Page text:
Change search
Refine search result
1 - 5 of 5
CiteExportLink to result list
Permanent link
Cite
Citation style
  • apa
  • ieee
  • modern-language-association-8th-edition
  • vancouver
  • Other style
More styles
Language
  • de-DE
  • en-GB
  • en-US
  • fi-FI
  • nn-NO
  • nn-NB
  • sv-SE
  • Other locale
More languages
Output format
  • html
  • text
  • asciidoc
  • rtf
Rows per page
  • 5
  • 10
  • 20
  • 50
  • 100
  • 250
Sort
  • Standard (Relevance)
  • Author A-Ö
  • Author Ö-A
  • Title A-Ö
  • Title Ö-A
  • Publication type A-Ö
  • Publication type Ö-A
  • Issued (Oldest first)
  • Issued (Newest first)
  • Created (Oldest first)
  • Created (Newest first)
  • Last updated (Oldest first)
  • Last updated (Newest first)
  • Disputation date (earliest first)
  • Disputation date (latest first)
  • Standard (Relevance)
  • Author A-Ö
  • Author Ö-A
  • Title A-Ö
  • Title Ö-A
  • Publication type A-Ö
  • Publication type Ö-A
  • Issued (Oldest first)
  • Issued (Newest first)
  • Created (Oldest first)
  • Created (Newest first)
  • Last updated (Oldest first)
  • Last updated (Newest first)
  • Disputation date (earliest first)
  • Disputation date (latest first)
Select
The maximal number of hits you can export is 250. When you want to export more records please use the Create feeds function.
  • 1.
    Massuanganhe, Elidio A.
    et al.
    Stockholm University, Faculty of Science, Department of Physical Geography. Universidade Eduardo Mondlane, Moçambique.
    Berntsson, Annika
    Stockholm University, Faculty of Science, Department of Physical Geography.
    Risberg, Jan
    Stockholm University, Faculty of Science, Department of Physical Geography.
    Westerberg, Lars-Ove
    Stockholm University, Faculty of Science, Department of Physical Geography.
    Christiansson, Marie
    Stockholm University, Faculty of Science, Department of Physical Geography.
    Preusser, Frank
    Stockholm University, Faculty of Science, Department of Physical Geography.
    Bjursäter, Stefan
    Stockholm University, Faculty of Science, Department of Physical Geography.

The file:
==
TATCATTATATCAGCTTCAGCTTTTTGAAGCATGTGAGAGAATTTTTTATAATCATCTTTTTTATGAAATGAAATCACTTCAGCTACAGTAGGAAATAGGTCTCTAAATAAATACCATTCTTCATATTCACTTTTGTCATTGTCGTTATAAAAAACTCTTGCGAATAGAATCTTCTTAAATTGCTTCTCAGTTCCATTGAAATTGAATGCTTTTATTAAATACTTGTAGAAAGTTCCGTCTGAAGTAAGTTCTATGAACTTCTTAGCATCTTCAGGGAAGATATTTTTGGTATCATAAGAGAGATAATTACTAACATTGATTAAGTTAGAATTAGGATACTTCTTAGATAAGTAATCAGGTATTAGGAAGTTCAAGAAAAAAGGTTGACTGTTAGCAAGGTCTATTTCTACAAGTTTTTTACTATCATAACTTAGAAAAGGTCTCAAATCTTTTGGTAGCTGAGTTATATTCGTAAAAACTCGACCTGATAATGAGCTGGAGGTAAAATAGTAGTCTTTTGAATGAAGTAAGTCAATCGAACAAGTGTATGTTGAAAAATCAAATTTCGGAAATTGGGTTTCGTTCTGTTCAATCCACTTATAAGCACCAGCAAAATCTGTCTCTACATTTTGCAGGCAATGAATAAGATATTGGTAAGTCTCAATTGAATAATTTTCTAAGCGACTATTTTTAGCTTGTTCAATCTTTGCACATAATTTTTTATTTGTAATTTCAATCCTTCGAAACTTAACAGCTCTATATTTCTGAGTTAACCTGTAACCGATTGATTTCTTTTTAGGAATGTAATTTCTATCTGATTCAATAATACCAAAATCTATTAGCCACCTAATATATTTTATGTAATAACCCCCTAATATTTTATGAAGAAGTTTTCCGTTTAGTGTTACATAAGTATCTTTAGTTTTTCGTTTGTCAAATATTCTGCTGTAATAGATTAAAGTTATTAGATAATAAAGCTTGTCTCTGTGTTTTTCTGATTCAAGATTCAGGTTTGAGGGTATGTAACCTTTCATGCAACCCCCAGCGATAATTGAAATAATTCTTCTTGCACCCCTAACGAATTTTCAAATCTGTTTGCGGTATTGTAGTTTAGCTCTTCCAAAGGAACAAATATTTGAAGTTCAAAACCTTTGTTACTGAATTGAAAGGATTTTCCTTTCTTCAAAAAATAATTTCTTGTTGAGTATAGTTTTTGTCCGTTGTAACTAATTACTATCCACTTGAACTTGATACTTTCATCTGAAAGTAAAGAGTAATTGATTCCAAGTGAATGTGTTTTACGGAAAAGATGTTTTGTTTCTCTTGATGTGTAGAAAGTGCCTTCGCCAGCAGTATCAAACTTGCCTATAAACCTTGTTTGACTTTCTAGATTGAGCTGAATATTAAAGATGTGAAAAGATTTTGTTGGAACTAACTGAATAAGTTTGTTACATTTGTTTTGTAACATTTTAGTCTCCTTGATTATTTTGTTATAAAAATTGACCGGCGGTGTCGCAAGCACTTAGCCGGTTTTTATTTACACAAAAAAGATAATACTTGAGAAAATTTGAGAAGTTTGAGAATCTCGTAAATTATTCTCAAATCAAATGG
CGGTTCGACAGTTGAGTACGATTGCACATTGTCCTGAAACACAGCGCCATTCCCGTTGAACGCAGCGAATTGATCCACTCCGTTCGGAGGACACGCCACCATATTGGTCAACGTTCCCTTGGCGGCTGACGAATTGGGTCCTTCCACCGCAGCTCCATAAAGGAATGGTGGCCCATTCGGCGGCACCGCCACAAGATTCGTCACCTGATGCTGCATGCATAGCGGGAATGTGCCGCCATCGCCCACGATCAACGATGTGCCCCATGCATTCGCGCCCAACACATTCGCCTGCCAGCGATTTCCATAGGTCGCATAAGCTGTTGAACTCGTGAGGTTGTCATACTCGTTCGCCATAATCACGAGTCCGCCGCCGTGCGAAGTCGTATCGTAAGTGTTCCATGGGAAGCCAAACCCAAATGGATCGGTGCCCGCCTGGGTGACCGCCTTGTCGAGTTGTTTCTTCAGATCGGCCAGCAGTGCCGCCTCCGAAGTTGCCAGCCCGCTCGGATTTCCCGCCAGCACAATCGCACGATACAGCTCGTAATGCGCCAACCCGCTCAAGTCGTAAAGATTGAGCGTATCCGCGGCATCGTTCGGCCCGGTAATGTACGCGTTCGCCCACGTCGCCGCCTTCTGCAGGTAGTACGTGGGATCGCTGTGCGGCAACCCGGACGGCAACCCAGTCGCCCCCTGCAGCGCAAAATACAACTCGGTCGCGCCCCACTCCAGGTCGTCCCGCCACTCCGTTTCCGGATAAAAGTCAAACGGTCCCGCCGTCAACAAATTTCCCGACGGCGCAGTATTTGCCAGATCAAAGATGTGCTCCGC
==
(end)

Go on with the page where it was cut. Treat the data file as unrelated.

Achimo, Mussa
    Palaeogeography and dynamics of the deltaic wetland of Save River, Mozambique2018In: Palaeogeography, Palaeoclimatology, Palaeoecology, ISSN 0031-0182, E-ISSN 1872-616X, Vol. 489, p. 64-73Article in journal (Refereed)
    Abstract [en]

    Many mangrove wetland systems in deltaic environments are negatively affected by massive sedimentation fromriver inflows. In this paper we use the example of the Save River delta to assess the palaeogeographic distributionof mangrove wetlands and to analyze their dynamics. To track past occurrences of mangrove wetlands in thestudy area we have integrated sedimentological data with siliceous microfossil analysis combined with AMSradiocarbon and OSL dating. The results show a fine-grained deposit with an approximate thickness of 2 m,present at different sampling sites. In the upper deltaic plain, the deposit is interbedded between sand layers,while in the lower deltaic plain the deposit occupies the uppermost stratigraphic position. In most of thesampling sites the deposit shows a succession with brackish-marine diatoms at the bottom of the sequence whilethe upper part shows only scattered occurrences. Based on sedimentological and microfossil characteristics wehave interpreted the layer to represent a mangrove wetland deposit. The development of the deposit in the studyarea is suggested to have been initiated around 3100 cal. yr BP, induced by sea-level rise. Thereafter, the developmentfollowed the combined effect of a sea-level fall and delta progradation processes. In some areas,particularly in the proximal part of the delta, the mangrove deposit has developed progressively on top of thedelta-front. From around 1300 years ago (OSL) onwards, massive alluvial sedimentation impacted the mangroveecosystem. However, the retreat of mangrove wetland coincided with a regional fall of sea level. At the edges ofthe alluvial deposit, the current mangrove ecosystem has reclaimed the habitat in some sectors where gullyerosion has exposed the once extinct mangrove habitat.